If ever there was a group of people we’d think wouldn’t have a care in the world, it would be NBA players. Their wealth, talent and fame are beyond what any of us could imagine for ourselves.
But we were reminded recently that, in some not-so-great ways, these towering athletes are just like us.
It was disheartening to learn from NBA commissioner Adam Silver that he’s observed that many of this generation of young men suffer from deep depression and anxiety. One of the culprits: social media.
While acknowledging that social media has helped the league gain exposure and promote players, he said it also contributes to unhealthy comparisons and the general feeling of inadequacy among the league’s players. In other words, they experience a real-time analysis of their performance.
What’s more, he lamented that human interaction and camaraderie have been replaced by headphones, isolation and pervasive feelings of loneliness.
There’s mounting research that links the use of social media to depression, anxiety and lower self-esteem. Whether you’re a superstar athlete, a regular Joe in the neighborhood or a high-school student, your mental health can be negatively affected by a constant feeling of “How’s my life stacking up?” compared to the barrage of happy presented each day.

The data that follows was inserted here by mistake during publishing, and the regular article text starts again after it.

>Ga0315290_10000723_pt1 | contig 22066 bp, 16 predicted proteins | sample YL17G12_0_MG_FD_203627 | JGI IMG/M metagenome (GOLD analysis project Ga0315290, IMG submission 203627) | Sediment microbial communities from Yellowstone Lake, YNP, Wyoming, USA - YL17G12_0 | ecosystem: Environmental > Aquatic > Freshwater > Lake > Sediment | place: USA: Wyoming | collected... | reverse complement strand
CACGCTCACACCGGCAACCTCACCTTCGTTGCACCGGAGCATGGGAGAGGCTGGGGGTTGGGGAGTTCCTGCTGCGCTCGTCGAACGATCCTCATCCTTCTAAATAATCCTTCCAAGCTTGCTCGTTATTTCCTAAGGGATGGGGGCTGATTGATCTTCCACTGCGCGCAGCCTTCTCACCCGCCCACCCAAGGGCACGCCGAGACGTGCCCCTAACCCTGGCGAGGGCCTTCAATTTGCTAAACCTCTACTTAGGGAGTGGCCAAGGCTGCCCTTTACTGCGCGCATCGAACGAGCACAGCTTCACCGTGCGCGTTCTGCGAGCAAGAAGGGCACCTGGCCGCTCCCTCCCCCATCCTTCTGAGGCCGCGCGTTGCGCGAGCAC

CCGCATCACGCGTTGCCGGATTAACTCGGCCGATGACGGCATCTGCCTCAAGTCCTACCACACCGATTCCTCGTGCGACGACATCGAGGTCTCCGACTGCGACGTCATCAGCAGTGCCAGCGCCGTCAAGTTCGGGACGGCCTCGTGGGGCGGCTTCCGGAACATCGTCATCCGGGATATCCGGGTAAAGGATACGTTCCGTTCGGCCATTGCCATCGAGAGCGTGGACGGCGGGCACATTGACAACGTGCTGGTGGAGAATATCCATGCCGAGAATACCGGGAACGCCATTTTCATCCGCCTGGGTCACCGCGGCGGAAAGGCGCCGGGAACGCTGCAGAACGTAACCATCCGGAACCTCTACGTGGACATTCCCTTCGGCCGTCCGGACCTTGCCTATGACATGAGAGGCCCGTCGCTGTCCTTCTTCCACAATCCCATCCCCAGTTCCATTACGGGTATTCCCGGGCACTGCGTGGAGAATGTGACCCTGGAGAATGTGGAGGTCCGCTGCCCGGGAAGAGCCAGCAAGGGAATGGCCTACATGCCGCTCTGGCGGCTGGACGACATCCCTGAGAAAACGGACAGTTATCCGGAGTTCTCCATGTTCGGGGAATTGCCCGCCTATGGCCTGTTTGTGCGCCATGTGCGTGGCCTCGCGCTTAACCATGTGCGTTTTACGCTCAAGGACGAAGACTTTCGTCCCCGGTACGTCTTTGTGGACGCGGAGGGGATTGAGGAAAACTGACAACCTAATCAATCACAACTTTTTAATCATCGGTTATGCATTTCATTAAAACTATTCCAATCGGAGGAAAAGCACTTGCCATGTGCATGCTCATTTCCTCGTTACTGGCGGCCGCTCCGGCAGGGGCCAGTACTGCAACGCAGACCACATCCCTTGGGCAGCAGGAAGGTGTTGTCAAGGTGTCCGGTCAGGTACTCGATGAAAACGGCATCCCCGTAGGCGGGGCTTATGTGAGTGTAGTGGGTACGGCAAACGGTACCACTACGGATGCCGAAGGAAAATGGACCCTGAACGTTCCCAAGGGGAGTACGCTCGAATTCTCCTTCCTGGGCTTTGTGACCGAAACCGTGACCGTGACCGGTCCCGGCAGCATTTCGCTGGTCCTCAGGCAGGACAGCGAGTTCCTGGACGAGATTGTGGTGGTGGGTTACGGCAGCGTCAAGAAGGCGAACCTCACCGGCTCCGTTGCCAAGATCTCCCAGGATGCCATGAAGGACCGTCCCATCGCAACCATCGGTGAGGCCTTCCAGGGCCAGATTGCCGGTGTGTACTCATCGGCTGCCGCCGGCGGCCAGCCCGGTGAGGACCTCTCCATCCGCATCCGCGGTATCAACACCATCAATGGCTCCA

This newspaper for some time has raised concerns about how social media is changing us as a society and hurting us as a people. We’ve focused on the fact that we are increasingly unwilling to consider ideas that are contrary to our own biases and beliefs. We’re much more eager to tune them out and buy into the divisiveness. Many times, we don’t encounter differing views at all in the stream of information that shows up in our curated feeds.
And we worry that too many of us are enamored with the perfect lives that our neighbors and friends present on social media.
We realize that we’ve all used these platforms in harmless ways to connect with family and share the milestones in our lives. But we also can’t lose sight that they can also have real dire consequences on our well-being.
It’s tempting to dismiss this in privileged athletes, with all the trappings of fame and fortune. But Silver, making the media rounds to discuss this issue, suggests that all the negative feedback these players receive is doing these human beings great harm.
He recounted a worrisome conversation with one player:
“He said to me, ‘From the time I get on the plane to when I show up in the arena for the game, I won’t see a single person.’ There was a deep sadness around him.”
We’re encouraged that the NBA’s players association has launched a new mental health and wellness program to support its players, and that several teams have hired mental health professionals as part of their staffs.
We can all use this as a lesson to seek help ourselves. Data shows that nearly 80 percent of us have a social media profile of some kind. And a big lesson here is that we need to consider hitting the off button on these platforms from time to time.
Editor’s note: Editorials from other newspapers are offered to stimulate debate and do not necessarily reflect the opinion of The Tribune.